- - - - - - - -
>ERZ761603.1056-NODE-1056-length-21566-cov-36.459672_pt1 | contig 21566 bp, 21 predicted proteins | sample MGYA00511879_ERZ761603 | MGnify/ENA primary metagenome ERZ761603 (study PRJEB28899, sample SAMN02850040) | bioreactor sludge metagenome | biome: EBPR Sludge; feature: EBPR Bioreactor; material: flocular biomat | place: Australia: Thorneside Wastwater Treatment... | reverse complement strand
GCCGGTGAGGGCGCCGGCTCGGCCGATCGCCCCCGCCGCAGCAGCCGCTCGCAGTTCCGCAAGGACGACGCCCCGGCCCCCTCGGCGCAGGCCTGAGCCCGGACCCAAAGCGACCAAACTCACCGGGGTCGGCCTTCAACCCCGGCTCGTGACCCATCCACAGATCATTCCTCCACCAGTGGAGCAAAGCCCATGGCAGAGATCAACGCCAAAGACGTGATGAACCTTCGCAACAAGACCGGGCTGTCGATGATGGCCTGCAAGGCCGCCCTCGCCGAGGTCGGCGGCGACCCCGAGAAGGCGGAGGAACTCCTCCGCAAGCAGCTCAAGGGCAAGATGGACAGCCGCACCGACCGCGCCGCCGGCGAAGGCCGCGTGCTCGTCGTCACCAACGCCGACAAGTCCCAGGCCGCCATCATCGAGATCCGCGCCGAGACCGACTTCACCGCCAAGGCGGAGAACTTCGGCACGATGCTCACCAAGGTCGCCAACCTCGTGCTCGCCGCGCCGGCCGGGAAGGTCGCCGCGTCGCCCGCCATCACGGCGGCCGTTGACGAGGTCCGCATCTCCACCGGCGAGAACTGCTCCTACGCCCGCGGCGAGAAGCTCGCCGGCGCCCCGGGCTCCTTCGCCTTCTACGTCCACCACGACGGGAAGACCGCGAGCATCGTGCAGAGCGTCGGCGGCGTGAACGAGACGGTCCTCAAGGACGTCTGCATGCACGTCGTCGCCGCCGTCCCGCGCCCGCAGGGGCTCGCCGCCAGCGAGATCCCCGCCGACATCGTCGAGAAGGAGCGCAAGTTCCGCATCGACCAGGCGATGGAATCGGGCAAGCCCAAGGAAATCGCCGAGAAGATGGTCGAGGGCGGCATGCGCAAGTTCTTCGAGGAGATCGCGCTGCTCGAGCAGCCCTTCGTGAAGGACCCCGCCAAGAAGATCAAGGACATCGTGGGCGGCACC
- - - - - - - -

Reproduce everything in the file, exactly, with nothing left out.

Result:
>ERZ761603.1056-NODE-1056-length-21566-cov-36.459672_pt1 | contig 21566 bp, 21 predicted proteins | sample MGYA00511879_ERZ761603 | MGnify/ENA primary metagenome ERZ761603 (study PRJEB28899, sample SAMN02850040) | bioreactor sludge metagenome | biome: EBPR Sludge; feature: EBPR Bioreactor; material: flocular biomat | place: Australia: Thorneside Wastwater Treatment... | reverse complement strand
GCCGGTGAGGGCGCCGGCTCGGCCGATCGCCCCCGCCGCAGCAGCCGCTCGCAGTTCCGCAAGGACGACGCCCCGGCCCCCTCGGCGCAGGCCTGAGCCCGGACCCAAAGCGACCAAACTCACCGGGGTCGGCCTTCAACCCCGGCTCGTGACCCATCCACAGATCATTCCTCCACCAGTGGAGCAAAGCCCATGGCAGAGATCAACGCCAAAGACGTGATGAACCTTCGCAACAAGACCGGGCTGTCGATGATGGCCTGCAAGGCCGCCCTCGCCGAGGTCGGCGGCGACCCCGAGAAGGCGGAGGAACTCCTCCGCAAGCAGCTCAAGGGCAAGATGGACAGCCGCACCGACCGCGCCGCCGGCGAAGGCCGCGTGCTCGTCGTCACCAACGCCGACAAGTCCCAGGCCGCCATCATCGAGATCCGCGCCGAGACCGACTTCACCGCCAAGGCGGAGAACTTCGGCACGATGCTCACCAAGGTCGCCAACCTCGTGCTCGCCGCGCCGGCCGGGAAGGTCGCCGCGTCGCCCGCCATCACGGCGGCCGTTGACGAGGTCCGCATCTCCACCGGCGAGAACTGCTCCTACGCCCGCGGCGAGAAGCTCGCCGGCGCCCCGGGCTCCTTCGCCTTCTACGTCCACCACGACGGGAAGACCGCGAGCATCGTGCAGAGCGTCGGCGGCGTGAACGAGACGGTCCTCAAGGACGTCTGCATGCACGTCGTCGCCGCCGTCCCGCGCCCGCAGGGGCTCGCCGCCAGCGAGATCCCCGCCGACATCGTCGAGAAGGAGCGCAAGTTCCGCATCGACCAGGCGATGGAATCGGGCAAGCCCAAGGAAATCGCCGAGAAGATGGTCGAGGGCGGCATGCGCAAGTTCTTCGAGGAGATCGCGCTGCTCGAGCAGCCCTTCGTGAAGGACCCCGCCAAGAAGATCAAGGACATCGTGGGCGGCACC